You only need to take a cursory glance at tabloid newspapers to observe the hyperbole and fear mongering that says Britain is being taken over by immigrants. With headlines such as “white boys are failing in schools because of immigration” and “British families will lose out from influx of cheap labour from Romania and Bulgaria” sections of the press have succeeded in whipping up hate and hysteria among their masses of impressionable readers.
It is little wonder then that figures from the British Social Attitudes 2014 survey found that 77 percent of people favoured a reduction in immigration levels while the UKIP party’s anti-immigration rhetoric has gained support from former Tories and even in some cases Labour party members.
But as a daughter of immigrant parents who came to the UK for postgraduate studies at university, I can safely say that the way immigrants are perceived (particularly exacerbated by right-wing media) is frankly absurd. My dad has been a humanities teacher his entire career in secondary schools in the UK, teaching young people necessary skills to survive in a highly competitive society. My mum is a librarian and university lecturer in London while doing the “second shift”. We have never once “sponged off the state” while sitting at home watching the Jeremy Kyle show, as voracious consumers of the Daily Mail would assume.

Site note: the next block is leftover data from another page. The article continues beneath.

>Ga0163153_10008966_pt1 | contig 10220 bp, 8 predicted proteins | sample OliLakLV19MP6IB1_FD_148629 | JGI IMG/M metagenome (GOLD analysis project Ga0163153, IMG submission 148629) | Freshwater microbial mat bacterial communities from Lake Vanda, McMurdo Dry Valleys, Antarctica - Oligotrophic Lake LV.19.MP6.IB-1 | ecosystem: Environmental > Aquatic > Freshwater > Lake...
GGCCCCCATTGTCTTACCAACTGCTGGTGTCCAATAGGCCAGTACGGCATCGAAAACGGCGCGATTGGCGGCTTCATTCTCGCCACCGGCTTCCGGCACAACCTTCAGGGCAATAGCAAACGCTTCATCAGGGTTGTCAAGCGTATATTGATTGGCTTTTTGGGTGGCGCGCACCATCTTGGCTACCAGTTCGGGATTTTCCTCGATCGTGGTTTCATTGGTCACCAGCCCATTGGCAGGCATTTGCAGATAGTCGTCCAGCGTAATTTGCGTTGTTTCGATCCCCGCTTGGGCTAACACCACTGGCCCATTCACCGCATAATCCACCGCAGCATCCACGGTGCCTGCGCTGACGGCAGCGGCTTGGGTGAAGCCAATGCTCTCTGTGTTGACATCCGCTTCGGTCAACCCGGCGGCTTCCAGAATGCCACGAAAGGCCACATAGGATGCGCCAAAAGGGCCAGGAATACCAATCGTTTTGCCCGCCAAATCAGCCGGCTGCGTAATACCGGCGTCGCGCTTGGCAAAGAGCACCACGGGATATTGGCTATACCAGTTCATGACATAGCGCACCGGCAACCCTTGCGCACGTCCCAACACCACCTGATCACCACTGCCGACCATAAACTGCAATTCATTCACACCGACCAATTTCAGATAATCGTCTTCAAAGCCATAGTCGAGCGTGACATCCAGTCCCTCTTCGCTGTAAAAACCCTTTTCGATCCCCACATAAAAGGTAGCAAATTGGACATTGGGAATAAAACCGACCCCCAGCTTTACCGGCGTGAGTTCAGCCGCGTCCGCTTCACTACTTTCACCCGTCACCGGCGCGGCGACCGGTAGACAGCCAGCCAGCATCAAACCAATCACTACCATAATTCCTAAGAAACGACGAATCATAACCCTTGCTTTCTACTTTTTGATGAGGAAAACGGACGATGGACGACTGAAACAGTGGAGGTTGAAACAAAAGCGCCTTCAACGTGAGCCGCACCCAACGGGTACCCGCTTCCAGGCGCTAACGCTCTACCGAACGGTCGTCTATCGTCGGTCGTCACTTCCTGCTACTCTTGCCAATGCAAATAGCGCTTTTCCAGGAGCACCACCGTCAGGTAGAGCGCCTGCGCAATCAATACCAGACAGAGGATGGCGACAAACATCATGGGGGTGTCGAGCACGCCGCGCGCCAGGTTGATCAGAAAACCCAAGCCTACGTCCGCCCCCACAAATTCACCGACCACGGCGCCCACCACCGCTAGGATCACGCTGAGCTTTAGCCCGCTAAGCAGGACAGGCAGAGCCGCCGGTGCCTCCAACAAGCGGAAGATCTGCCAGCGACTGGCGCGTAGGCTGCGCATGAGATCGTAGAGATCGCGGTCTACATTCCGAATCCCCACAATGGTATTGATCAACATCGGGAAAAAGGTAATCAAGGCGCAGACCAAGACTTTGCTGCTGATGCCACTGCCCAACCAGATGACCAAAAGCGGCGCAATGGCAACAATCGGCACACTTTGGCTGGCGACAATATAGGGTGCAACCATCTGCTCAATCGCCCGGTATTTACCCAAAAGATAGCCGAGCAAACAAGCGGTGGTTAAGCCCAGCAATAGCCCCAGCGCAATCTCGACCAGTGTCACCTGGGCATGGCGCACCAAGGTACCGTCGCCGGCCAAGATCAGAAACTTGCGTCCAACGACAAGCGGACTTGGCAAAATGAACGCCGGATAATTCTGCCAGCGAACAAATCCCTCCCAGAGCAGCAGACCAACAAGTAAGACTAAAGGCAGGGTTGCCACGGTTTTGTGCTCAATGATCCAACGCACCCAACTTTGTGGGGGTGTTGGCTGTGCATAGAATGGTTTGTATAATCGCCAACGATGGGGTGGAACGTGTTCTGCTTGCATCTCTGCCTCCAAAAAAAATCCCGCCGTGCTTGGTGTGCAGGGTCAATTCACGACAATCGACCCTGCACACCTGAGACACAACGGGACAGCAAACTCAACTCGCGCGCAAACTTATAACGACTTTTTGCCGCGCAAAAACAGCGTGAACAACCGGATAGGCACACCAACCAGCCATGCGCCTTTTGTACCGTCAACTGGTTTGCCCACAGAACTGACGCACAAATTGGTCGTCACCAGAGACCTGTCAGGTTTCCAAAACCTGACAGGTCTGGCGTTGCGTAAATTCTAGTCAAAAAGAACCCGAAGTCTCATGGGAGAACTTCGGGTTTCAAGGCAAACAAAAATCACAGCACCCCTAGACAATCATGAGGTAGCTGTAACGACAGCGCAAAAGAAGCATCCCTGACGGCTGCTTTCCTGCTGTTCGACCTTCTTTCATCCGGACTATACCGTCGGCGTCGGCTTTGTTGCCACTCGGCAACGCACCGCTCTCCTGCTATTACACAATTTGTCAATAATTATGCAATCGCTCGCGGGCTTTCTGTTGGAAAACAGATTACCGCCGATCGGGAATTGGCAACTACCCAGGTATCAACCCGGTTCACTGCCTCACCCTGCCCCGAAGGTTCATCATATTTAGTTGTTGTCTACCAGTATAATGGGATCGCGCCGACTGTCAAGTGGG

Rather, my parents have been making an active contribution to the state through their work and taxes. Anti-immigration simply doesn’t reflect hard working people like my family. And it certainly isn’t just my parents who have been paying taxes and making a positive contribution to public finances. The Organisation for Economic Co-operation & Development published (OECD) a report in June 2013 revealing that migrants in the UK pay more tax than they use public services.
Yet newspapers and politicians fail to mention that as a result of immigration to the UK, British taxes are lower and the deficit is smaller.
This country alone is the product of thousands of years of immigration from across Europe and the rest of the world. Diversity only makes us stronger.
Britain has prided itself on its tolerance for LGBT issues, civil liberties and justice, yet immigration is still a controversial subject.
I long for the day that we can celebrate the diversity of the British population but whether that’s happening anytime soon is highly debatable.
* Layla Haidrani was a shortlisted entrant in the Young BME Columnist of the Year 2014 writing competition.